Showing posts with label free poverty. Show all posts
Showing posts with label free poverty. Show all posts

Monday, December 8, 2008

Free Rice Just Got Tastier

Free Rice, the super popular vocabulary game that donates rice for every correct answer, has added a bunch of new categories. You can now play the game with vocabulary terms and identification questions from the areas of art, chemistry, foreign languages, math, and geography.

Applications for Education
Free Rice and games like it are good resources for students to use to review and develop vocabulary. Students like playing Free Rice because they immediately know if they were right or wrong. The instantaneous feedback is part of what makes the game appealing to students. That instantaneous feedback creates a challenge for students to improve their knowledge individually.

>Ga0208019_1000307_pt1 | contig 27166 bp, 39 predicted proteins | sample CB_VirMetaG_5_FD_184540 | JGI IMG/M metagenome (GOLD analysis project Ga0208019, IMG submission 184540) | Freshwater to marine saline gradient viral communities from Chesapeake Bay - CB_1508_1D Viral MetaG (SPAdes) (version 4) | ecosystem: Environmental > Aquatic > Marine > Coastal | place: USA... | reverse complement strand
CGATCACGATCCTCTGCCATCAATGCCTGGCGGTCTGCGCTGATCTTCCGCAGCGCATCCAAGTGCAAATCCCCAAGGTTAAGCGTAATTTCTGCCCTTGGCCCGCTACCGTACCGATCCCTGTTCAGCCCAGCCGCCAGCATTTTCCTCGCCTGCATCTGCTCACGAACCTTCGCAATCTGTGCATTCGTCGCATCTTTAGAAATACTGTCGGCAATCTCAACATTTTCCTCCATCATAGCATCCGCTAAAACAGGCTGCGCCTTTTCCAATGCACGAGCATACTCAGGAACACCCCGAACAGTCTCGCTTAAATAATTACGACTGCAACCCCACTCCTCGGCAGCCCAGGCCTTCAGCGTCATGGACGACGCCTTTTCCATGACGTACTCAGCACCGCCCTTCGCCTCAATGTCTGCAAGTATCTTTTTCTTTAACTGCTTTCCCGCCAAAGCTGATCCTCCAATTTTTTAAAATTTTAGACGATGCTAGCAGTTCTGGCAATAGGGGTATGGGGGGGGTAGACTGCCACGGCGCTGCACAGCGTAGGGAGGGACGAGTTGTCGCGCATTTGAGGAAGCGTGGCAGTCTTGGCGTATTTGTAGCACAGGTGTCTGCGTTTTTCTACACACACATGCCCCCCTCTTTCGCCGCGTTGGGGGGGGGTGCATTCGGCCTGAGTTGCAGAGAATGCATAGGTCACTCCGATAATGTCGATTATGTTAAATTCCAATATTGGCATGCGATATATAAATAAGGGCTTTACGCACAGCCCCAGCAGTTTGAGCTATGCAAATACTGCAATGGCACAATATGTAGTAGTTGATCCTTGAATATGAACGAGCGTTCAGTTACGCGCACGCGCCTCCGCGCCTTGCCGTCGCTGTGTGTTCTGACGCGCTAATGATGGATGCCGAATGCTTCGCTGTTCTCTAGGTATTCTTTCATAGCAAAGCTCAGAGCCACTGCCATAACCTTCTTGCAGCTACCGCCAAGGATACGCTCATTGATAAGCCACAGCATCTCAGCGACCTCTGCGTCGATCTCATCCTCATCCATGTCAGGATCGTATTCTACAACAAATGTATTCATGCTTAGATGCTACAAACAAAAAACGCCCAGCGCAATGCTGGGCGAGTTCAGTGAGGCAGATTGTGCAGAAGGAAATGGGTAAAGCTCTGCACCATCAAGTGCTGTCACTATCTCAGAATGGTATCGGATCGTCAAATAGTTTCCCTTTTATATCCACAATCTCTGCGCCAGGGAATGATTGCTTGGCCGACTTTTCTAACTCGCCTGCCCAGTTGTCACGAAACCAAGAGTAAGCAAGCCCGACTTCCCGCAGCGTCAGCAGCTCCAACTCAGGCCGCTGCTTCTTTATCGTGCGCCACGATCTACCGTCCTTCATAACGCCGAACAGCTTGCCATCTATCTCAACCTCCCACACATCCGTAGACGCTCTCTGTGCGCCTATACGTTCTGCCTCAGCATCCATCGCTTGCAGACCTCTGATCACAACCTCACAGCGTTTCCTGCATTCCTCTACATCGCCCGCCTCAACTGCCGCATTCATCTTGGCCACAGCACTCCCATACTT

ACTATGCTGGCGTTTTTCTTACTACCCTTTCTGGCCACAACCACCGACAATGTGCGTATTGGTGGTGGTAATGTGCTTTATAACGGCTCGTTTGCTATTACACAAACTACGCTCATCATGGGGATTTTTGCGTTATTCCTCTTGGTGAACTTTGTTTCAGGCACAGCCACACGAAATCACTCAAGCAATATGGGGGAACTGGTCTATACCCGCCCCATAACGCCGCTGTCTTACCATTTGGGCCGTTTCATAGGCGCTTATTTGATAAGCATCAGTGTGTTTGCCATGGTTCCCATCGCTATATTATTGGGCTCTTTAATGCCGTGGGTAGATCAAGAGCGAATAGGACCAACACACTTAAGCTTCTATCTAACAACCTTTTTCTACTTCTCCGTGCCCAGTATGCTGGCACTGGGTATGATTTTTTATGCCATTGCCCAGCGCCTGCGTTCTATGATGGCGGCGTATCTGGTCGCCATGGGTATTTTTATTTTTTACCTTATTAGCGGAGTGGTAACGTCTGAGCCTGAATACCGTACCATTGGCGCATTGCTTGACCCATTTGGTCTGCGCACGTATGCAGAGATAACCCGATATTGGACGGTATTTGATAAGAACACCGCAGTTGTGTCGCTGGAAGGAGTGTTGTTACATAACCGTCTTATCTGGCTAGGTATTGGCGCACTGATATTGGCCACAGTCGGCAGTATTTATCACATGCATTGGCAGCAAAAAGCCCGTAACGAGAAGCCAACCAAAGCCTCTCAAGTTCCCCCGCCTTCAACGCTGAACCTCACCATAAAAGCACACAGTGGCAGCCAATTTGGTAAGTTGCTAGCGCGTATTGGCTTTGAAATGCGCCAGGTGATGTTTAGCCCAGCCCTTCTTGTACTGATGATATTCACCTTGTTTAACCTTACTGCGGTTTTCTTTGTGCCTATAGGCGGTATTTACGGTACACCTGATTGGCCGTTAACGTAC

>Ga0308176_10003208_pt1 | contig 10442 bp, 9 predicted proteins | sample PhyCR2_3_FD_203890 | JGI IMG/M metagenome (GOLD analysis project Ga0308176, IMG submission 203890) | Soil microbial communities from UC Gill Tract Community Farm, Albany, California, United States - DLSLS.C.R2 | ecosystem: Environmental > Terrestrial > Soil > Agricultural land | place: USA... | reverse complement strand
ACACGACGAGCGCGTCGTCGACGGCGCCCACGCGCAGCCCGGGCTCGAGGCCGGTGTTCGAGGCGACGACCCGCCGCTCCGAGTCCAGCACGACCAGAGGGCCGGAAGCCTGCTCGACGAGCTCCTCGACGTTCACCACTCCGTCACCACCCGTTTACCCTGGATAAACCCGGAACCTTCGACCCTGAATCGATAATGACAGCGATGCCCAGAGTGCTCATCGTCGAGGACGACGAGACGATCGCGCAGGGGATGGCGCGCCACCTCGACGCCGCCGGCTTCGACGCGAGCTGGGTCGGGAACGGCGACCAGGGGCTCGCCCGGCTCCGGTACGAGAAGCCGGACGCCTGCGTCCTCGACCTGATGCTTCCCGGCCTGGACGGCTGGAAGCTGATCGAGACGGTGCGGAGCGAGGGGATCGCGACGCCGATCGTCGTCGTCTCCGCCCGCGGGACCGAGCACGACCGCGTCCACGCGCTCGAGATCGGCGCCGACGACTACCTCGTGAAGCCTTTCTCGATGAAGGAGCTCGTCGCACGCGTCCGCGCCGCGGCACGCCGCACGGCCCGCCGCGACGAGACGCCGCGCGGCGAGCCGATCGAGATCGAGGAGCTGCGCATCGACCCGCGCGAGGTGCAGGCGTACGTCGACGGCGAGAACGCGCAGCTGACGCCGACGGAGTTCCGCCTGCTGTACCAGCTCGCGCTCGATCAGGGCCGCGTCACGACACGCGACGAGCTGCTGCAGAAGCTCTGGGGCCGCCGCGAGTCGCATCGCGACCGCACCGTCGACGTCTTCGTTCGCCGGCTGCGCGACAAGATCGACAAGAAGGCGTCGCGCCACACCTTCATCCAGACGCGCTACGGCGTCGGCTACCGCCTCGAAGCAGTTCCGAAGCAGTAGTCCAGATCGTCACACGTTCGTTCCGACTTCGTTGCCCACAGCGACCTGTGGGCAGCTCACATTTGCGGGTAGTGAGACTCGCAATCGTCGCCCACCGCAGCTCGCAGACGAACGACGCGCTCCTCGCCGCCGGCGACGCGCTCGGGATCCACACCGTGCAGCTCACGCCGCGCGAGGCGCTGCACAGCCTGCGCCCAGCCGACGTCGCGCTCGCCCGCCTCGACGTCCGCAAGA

A resource similar to Free Rice that focuses on geography is Free Poverty. Some of my high school students enjoy playing this game.

Tuesday, November 4, 2008

Learn World Geography and Help the World

Free Poverty is a game similar in concept to the popular Free Rice game. In Free Rice you test your vocabulary and donate rice to charity, in Free Poverty you test your Geography knowledge and donate water to charity. I learned about the game yesterday on Fred Delventhal's blog then immediately tried it out with one of my classes. My students enjoyed playing Free Poverty as much as I did.

Here is how Free Poverty works; players are given a city and country to locate on a map by clicking their mouse on the appropriate location. If you place your mouse on the exact location, Free Poverty donates 10 cups of water to places in need of clean, potable water. If you don't get the answer exactly correct then Free Poverty donates up to nine cups of water depending on the relative accuracy of your answer.

Applications for Education
Free Poverty is a great way for students to learn and development knowledge of geography. Based on my informal testing with students, the game has an addictive quality that will keep students interested in playing and learning.